Tony Judt was one of the speakers in the debate that followed the publication of John Mearsheimer and Stephen Walt's piece on the Israel lobby in the LRB in 2006. You can (re)watch 'The Israel Lobby: Does it Have Too Much Influence on US Foreign Policy?' here.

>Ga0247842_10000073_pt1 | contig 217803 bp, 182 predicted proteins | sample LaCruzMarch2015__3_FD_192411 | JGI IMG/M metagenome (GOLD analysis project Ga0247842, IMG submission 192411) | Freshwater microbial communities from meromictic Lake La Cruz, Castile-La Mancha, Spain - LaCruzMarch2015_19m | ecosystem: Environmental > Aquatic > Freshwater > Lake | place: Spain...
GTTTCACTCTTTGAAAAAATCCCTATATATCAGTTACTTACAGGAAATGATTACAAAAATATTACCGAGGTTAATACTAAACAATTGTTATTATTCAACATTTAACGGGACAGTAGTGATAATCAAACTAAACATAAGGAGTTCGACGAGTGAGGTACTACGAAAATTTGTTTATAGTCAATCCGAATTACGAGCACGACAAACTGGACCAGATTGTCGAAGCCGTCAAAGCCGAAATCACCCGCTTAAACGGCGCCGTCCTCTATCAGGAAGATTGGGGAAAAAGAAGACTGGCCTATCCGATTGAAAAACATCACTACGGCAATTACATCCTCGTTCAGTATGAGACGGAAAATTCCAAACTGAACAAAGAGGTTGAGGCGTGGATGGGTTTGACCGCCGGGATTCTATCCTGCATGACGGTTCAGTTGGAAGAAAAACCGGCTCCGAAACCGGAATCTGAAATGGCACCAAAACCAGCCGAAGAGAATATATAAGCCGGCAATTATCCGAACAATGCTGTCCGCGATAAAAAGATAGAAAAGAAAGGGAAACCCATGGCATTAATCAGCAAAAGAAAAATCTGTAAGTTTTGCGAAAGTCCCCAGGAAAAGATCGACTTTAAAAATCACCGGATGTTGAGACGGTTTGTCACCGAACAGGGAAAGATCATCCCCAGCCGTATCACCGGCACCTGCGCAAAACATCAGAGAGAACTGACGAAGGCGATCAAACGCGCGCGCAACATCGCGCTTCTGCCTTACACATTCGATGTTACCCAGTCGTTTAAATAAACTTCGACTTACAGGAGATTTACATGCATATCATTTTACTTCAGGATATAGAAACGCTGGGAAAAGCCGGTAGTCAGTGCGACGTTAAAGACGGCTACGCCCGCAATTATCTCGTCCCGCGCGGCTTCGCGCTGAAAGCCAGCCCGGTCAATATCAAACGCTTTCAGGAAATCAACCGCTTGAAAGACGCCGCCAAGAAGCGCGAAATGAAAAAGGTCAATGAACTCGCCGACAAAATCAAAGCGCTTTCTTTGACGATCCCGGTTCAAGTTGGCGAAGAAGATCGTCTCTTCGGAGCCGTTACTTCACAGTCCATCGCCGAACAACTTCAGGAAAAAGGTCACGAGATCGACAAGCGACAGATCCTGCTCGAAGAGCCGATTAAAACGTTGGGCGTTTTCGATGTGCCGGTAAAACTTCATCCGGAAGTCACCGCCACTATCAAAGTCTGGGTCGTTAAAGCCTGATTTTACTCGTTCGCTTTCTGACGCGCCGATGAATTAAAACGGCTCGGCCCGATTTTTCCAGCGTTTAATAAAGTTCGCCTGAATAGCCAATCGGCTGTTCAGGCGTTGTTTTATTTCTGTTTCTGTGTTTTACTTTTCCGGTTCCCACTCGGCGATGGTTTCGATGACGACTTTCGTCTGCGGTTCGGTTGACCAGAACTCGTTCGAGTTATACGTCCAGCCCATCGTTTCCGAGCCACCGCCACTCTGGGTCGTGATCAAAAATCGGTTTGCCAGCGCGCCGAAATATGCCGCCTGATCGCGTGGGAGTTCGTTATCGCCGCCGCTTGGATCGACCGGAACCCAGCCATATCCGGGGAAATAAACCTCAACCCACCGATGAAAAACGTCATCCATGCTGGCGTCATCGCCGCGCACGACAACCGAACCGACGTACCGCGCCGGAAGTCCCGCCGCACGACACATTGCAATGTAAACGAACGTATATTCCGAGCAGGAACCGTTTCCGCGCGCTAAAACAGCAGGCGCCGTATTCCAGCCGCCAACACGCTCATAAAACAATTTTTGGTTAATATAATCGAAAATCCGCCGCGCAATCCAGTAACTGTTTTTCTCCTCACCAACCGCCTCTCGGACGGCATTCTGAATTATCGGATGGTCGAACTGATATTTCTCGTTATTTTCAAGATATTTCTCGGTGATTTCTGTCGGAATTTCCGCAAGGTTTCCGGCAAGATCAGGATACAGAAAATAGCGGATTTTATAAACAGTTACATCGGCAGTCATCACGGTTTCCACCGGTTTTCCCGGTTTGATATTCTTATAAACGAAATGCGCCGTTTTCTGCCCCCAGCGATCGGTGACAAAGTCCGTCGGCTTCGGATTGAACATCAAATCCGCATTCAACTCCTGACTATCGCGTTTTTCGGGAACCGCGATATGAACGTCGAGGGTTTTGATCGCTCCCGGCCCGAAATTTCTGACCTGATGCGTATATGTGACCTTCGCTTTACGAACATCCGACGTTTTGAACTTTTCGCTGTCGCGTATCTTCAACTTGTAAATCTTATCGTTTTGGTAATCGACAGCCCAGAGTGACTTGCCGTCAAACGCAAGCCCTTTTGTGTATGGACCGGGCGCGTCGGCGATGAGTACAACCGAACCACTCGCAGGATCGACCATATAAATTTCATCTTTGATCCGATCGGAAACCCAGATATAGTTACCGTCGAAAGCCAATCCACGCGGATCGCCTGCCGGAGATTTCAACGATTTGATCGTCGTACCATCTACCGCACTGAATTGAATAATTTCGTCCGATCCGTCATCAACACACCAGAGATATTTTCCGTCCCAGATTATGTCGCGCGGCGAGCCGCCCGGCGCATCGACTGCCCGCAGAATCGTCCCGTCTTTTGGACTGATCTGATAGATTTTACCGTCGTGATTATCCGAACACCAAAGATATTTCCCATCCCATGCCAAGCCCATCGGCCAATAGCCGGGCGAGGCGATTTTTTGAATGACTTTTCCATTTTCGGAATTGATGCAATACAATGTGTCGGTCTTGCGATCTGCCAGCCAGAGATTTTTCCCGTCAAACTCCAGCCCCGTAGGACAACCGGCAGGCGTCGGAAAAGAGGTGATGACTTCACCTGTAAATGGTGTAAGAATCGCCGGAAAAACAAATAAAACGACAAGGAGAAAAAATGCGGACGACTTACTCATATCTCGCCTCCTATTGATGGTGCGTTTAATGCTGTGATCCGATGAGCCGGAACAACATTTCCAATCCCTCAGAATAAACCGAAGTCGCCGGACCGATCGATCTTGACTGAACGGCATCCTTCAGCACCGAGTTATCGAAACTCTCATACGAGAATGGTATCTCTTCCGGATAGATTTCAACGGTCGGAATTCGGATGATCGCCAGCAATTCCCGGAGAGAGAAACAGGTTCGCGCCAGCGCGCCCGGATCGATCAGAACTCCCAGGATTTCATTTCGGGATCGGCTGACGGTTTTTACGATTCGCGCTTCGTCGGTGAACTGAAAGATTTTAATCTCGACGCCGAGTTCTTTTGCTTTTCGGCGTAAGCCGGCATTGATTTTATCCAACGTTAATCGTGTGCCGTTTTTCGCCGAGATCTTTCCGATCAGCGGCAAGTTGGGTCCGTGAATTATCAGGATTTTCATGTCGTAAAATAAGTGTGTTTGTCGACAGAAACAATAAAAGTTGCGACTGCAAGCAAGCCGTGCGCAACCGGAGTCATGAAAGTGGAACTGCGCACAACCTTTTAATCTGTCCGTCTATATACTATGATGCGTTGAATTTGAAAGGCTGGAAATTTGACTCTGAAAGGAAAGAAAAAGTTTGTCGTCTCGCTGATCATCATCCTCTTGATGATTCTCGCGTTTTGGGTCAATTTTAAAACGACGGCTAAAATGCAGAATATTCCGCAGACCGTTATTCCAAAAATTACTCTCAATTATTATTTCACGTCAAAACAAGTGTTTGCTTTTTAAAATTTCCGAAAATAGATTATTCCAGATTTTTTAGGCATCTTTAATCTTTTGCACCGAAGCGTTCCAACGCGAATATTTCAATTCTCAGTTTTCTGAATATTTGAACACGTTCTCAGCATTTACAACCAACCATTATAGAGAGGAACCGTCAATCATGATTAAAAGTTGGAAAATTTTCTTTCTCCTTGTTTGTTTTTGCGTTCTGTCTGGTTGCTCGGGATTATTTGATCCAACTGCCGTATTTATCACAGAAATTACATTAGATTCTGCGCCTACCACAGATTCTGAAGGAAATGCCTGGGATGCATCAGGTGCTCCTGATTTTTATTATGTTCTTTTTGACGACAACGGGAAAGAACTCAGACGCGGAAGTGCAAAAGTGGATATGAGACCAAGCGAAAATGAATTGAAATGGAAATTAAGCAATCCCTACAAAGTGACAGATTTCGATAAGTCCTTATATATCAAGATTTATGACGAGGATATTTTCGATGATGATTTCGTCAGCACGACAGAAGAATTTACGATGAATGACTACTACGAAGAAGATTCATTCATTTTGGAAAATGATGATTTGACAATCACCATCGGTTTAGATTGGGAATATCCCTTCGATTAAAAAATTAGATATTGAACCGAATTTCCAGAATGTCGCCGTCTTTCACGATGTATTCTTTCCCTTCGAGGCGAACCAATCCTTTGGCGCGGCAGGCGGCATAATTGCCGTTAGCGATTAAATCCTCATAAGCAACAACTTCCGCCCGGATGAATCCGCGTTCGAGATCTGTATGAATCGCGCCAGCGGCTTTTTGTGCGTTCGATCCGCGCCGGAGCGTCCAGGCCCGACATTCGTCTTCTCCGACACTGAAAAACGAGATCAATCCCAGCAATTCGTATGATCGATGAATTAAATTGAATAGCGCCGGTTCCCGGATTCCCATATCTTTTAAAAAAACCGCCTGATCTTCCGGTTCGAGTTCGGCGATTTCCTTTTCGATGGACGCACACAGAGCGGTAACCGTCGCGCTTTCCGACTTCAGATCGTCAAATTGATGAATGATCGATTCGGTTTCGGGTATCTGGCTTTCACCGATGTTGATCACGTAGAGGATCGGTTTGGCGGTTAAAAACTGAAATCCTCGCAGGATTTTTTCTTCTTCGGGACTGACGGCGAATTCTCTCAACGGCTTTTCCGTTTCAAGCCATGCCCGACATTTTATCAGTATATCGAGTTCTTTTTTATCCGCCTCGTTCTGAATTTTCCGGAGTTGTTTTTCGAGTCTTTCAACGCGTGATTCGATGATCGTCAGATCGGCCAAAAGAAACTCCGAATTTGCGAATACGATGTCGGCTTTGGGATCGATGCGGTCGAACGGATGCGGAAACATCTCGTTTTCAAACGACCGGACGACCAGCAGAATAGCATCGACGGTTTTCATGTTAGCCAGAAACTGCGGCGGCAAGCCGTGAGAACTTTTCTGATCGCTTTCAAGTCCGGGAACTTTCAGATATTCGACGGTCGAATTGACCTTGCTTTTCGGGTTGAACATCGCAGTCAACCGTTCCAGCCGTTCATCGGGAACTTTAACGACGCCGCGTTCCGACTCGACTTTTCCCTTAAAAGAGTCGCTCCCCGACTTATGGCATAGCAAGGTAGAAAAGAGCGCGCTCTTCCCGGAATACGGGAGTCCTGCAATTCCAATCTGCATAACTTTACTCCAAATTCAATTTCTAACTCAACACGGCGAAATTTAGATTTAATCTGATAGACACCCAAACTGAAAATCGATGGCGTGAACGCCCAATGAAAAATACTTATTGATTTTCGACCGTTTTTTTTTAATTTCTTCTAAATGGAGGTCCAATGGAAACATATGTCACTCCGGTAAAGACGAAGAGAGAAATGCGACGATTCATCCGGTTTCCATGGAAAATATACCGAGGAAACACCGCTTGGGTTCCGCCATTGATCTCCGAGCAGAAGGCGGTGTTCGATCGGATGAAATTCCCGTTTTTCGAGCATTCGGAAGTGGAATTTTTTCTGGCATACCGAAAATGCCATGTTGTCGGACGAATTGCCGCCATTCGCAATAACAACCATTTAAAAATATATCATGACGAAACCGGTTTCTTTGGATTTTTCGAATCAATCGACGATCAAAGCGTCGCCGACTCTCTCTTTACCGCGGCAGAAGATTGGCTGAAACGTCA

It's been hardly a week since Tony Judt died, and Anglo-American intellectual life already feels poorer. He was diagnosed two years ago with amyotropic lateral sclerosis, or Lou Gehrig’s disease; within a year he had been reduced, as he wrote, to a 'cockroach-like existence', unable to move. Yet he continued to write and stir things up, producing a flurry of probing autobiographical essays (which he was forced to dictate); delivering from his wheelchair a stunning lecture on social democracy at New York University, which left some members of the packed audience in tears; and publishing an expanded version of the lecture as a book, Ill Fares the Land, a robust critique of free market ideology. He was so visible, and so lively on the page – in the New York Review of Books, in the London Review, in the Guardian, in the New York Times – that his death still came as a shock.